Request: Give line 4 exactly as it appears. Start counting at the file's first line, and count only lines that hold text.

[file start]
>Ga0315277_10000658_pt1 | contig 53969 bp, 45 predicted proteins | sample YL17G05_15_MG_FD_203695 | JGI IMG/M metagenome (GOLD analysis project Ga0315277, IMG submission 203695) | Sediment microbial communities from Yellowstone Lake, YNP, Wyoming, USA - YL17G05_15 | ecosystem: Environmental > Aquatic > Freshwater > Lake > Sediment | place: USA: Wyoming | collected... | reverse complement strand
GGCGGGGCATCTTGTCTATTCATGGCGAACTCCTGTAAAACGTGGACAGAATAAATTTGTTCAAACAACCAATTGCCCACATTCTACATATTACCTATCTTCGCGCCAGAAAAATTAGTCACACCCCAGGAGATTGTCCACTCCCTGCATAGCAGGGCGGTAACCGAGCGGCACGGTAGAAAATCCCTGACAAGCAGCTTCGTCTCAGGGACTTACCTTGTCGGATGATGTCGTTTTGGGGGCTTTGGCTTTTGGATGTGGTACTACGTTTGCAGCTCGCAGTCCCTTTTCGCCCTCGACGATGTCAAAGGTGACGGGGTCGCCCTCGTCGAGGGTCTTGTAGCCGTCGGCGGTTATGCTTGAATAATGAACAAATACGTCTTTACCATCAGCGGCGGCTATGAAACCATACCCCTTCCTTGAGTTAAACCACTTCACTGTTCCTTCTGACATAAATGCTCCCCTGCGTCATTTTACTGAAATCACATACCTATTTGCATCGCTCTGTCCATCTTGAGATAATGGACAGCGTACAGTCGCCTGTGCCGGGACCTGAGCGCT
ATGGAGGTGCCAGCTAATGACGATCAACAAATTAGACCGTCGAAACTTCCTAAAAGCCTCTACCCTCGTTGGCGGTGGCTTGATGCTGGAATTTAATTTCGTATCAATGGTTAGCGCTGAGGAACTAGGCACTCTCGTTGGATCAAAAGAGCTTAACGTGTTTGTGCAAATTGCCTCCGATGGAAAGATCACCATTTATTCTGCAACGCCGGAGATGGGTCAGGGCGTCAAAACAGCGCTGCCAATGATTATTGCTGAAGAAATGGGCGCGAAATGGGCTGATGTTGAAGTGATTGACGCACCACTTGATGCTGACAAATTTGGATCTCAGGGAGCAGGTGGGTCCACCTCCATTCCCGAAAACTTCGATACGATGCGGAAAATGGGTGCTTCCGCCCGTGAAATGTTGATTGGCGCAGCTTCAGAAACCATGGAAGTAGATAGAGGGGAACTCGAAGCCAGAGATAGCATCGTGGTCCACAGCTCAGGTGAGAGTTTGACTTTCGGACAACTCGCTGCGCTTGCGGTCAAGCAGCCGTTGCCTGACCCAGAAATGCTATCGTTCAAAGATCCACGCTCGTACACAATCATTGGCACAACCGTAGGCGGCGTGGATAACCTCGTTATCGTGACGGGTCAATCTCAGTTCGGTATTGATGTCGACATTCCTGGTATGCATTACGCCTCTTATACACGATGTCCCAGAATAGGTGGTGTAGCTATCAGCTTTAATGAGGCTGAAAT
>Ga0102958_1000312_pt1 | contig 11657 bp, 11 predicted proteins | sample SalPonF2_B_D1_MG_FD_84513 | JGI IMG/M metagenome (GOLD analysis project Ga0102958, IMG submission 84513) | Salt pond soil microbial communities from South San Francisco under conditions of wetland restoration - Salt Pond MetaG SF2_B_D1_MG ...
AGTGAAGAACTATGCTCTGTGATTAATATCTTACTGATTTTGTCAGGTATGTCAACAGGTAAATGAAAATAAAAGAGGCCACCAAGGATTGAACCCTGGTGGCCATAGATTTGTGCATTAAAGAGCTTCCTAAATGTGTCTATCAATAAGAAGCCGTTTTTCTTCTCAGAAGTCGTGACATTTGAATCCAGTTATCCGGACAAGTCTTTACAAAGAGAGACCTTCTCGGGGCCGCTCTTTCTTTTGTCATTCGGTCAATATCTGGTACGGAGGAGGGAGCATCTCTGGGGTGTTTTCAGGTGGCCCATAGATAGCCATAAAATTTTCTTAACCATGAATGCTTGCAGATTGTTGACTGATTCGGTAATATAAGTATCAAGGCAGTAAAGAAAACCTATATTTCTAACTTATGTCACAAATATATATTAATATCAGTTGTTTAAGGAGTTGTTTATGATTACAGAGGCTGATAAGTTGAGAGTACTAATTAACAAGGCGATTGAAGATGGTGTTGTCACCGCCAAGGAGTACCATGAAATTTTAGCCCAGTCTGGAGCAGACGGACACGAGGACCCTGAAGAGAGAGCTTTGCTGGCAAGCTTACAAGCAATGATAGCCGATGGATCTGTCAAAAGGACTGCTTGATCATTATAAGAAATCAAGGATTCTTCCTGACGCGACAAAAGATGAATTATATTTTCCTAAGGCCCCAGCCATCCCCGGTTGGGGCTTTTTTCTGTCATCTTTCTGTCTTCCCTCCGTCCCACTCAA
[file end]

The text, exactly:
>Ga0102958_1000312_pt1 | contig 11657 bp, 11 predicted proteins | sample SalPonF2_B_D1_MG_FD_84513 | JGI IMG/M metagenome (GOLD analysis project Ga0102958, IMG submission 84513) | Salt pond soil microbial communities from South San Francisco under conditions of wetland restoration - Salt Pond MetaG SF2_B_D1_MG ...